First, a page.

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I hadn’t read any Gaiman until I heard of him from Patrick Rothfuss.  Rothfuss is a big fan of his, and since I liked his book The Name of the Wind, I was willing to try one of his favorite authors.  I am glad I did.  American Gods, the first book of Gaiman’s that I read, was an outstanding story of a class between the old gods of mythology, and the new gods of technology. Being a fan of Norse Mythology helped bring that book to life for me. Odin and Loki were two of the main characters.

In Anansi Boys, a similar thread is picked up.  Anansi is a West African character prevalent in many cultural stories.  You should learn more about it him here.  He appeared in American Gods, and in Anansi Boys, we learn about Anansi’s children; Fat Charlie and Spider.

Fat Charlie hates his father.  He hasn’t seen him in many years and he is not upset at all about it.  When Fat Charlie was a child, his father embarrassed him all of the time.  Now Fat Charlie will do anything to avoid an embarrassing situation.  But when Fat Charlie’s father dies, he feels obligated to head home and bury his father.  

While back in Florida, Fat Charlie learns he has a brother named Spider, and that his father was a god.  Fat Charlie doesn’t believe a word of it. However, he soon has to confront his brother and his heritage.  The story follows Fat Charlie and Spider as they learn about each other and confront their enemies, both in this world, and where the gods live.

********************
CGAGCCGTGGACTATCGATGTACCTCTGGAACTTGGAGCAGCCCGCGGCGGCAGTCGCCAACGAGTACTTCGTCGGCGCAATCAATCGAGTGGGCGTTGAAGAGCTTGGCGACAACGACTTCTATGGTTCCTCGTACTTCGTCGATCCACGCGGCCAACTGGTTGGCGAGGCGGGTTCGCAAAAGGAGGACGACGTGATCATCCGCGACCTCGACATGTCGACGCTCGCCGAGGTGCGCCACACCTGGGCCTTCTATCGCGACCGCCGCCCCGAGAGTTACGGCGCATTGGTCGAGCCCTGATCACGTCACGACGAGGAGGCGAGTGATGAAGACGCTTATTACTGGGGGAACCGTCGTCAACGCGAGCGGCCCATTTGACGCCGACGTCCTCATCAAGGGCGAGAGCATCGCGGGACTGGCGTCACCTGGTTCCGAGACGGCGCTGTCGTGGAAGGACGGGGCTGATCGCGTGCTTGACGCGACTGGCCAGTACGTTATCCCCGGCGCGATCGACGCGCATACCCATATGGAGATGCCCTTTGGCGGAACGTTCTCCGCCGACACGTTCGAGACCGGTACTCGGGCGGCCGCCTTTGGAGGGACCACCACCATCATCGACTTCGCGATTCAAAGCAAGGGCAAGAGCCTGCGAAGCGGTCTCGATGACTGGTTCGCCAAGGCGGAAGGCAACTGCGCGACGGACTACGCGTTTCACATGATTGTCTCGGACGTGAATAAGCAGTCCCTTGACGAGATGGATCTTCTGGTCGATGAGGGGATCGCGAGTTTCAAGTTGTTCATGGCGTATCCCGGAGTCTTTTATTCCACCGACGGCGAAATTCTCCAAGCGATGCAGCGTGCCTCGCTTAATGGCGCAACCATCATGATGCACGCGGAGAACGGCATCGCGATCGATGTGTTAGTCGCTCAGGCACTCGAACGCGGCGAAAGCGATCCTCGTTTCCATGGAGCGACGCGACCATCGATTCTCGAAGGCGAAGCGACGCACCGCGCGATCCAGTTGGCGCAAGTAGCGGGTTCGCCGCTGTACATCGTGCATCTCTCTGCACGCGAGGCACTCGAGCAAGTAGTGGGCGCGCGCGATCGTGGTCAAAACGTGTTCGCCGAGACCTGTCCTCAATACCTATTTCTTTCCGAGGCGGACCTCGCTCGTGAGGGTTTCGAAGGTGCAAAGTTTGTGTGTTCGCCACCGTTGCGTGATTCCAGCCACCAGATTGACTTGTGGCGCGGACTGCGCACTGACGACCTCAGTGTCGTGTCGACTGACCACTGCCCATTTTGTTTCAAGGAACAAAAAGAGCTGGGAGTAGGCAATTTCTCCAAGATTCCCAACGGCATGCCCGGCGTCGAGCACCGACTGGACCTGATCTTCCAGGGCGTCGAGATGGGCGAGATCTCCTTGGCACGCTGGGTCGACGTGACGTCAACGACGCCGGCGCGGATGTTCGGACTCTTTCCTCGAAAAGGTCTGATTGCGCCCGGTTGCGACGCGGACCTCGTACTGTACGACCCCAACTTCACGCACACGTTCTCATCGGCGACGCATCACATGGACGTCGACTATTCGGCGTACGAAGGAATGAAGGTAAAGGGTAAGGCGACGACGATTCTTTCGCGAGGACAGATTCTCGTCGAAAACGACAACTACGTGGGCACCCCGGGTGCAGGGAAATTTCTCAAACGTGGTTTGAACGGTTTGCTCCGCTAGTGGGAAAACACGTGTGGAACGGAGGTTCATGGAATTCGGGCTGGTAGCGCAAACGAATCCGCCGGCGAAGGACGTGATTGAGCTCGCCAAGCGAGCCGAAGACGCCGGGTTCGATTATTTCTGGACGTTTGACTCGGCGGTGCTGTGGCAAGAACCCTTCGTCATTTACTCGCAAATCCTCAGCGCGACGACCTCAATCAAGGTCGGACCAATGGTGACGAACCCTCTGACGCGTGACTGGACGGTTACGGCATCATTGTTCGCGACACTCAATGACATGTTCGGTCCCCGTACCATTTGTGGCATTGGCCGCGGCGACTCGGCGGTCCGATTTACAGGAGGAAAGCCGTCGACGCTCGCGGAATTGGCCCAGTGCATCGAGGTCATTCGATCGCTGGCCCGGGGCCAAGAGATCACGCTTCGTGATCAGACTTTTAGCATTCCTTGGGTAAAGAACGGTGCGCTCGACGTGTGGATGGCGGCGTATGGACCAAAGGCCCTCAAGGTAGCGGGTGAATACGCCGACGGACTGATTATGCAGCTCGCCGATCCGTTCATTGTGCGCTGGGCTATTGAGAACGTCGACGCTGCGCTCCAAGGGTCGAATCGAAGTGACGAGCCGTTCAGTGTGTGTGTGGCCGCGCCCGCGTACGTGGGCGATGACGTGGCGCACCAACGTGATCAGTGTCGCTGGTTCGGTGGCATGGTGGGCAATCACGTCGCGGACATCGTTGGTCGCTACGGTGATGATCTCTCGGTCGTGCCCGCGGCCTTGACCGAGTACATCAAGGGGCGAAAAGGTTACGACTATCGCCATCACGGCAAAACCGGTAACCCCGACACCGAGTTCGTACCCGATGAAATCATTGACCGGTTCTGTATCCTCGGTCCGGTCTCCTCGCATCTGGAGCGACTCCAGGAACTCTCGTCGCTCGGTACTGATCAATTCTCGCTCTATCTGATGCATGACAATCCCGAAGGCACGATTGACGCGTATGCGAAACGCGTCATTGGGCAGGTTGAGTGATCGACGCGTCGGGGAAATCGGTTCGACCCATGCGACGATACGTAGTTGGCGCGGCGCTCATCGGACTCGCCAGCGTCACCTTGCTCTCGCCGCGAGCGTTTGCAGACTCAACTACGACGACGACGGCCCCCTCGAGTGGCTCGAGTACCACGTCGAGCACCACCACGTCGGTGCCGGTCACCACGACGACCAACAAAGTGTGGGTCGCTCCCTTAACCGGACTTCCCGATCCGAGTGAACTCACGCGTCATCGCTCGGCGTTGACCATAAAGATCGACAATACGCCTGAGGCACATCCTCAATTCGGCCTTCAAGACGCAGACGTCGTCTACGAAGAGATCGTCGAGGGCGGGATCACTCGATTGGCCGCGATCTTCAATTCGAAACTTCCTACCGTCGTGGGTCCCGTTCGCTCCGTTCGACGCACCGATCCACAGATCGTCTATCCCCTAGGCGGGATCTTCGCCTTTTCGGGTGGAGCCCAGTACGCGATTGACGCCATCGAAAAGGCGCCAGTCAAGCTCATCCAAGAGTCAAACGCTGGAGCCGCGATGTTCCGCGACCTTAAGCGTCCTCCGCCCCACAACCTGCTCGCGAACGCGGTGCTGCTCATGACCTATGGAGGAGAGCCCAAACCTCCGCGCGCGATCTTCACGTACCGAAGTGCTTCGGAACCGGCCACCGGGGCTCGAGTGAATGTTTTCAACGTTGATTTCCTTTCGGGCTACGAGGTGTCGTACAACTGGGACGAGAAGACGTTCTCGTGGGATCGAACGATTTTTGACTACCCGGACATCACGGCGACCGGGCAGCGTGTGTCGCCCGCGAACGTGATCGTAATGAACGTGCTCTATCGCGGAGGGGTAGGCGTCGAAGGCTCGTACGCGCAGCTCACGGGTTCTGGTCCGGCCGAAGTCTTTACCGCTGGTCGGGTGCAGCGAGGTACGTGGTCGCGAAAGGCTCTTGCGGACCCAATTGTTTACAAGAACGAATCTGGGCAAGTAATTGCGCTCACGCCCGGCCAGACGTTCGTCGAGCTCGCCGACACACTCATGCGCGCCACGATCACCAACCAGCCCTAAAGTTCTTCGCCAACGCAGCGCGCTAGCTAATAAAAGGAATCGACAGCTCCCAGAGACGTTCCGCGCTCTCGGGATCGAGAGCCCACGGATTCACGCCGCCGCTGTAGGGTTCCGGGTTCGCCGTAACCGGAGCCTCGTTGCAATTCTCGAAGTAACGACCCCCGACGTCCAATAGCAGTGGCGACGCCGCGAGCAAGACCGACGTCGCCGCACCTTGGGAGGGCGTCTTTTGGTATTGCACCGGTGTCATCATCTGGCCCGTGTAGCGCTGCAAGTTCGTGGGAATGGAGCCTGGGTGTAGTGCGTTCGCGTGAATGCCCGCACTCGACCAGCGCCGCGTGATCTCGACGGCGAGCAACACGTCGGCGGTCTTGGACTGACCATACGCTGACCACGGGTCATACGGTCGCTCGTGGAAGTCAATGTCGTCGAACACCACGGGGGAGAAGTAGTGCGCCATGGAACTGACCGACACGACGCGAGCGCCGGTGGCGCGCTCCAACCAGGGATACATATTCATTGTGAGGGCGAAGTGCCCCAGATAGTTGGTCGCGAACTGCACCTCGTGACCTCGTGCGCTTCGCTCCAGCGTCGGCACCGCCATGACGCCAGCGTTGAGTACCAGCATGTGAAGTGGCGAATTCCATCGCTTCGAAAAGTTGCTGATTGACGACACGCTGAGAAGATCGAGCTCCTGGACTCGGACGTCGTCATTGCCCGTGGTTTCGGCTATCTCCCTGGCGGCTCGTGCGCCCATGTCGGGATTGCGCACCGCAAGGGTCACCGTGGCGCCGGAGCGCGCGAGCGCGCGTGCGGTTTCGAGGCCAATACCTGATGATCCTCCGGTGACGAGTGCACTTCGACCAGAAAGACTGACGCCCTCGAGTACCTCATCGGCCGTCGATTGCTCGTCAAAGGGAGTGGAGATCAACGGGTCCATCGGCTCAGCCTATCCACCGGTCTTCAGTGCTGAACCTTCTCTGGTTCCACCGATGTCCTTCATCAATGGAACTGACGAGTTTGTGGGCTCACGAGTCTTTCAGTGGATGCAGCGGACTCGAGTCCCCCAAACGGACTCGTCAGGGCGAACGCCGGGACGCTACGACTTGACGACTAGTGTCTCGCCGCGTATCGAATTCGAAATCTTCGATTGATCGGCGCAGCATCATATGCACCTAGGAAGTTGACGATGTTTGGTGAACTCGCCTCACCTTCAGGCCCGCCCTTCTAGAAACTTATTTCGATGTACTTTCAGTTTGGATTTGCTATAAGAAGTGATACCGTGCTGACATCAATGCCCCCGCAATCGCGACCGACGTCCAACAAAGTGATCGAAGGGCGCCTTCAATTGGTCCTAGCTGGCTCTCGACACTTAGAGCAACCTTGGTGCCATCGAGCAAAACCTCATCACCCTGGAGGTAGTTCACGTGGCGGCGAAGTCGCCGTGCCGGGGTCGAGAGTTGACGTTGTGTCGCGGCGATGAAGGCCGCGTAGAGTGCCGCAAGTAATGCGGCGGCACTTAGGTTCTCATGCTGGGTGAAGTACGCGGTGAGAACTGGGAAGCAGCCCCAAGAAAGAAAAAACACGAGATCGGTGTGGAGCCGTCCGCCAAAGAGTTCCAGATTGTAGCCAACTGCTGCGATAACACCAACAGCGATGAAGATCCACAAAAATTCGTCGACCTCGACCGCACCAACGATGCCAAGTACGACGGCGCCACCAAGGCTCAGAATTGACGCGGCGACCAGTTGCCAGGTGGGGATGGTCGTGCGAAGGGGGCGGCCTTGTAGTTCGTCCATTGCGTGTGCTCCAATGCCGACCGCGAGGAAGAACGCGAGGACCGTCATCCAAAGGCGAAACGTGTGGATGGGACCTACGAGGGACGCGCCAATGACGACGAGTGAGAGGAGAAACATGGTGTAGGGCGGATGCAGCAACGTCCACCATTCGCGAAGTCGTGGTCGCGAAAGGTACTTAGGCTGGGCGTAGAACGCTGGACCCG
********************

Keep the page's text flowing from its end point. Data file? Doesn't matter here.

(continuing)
Gaiman’s stories are unlike any other I’ve read. I typically read historical fiction or fantasy, with some science fiction and thrillers thrown in.  Gaiman’s stories seem to be of fantastic and unbelievable scenarios, yet he brings them utterly to life.  He weaves the impossible into everyday reality.  His writing takes on a lyrical quality as well, and often you find yourself rereading a passage for the sheer joy of it.  Let me share one of my favorites:

Daisy looked up at him with the kind of expression that Jesus might have given someone who had just explained that he was probably allergic to bread and fishes, so could He  possibly do him a quick chicken salad: there was a pity in that expression, along with almost infinite compassion.

You should read that a few times over. I know I have. It makes me smile every time.

If you like a good story and want to read something different then pick up this book, American Gods, or Stardust (I forgot about Stardust for a minute. If you don’t have time for the book, definitely watch the movie).

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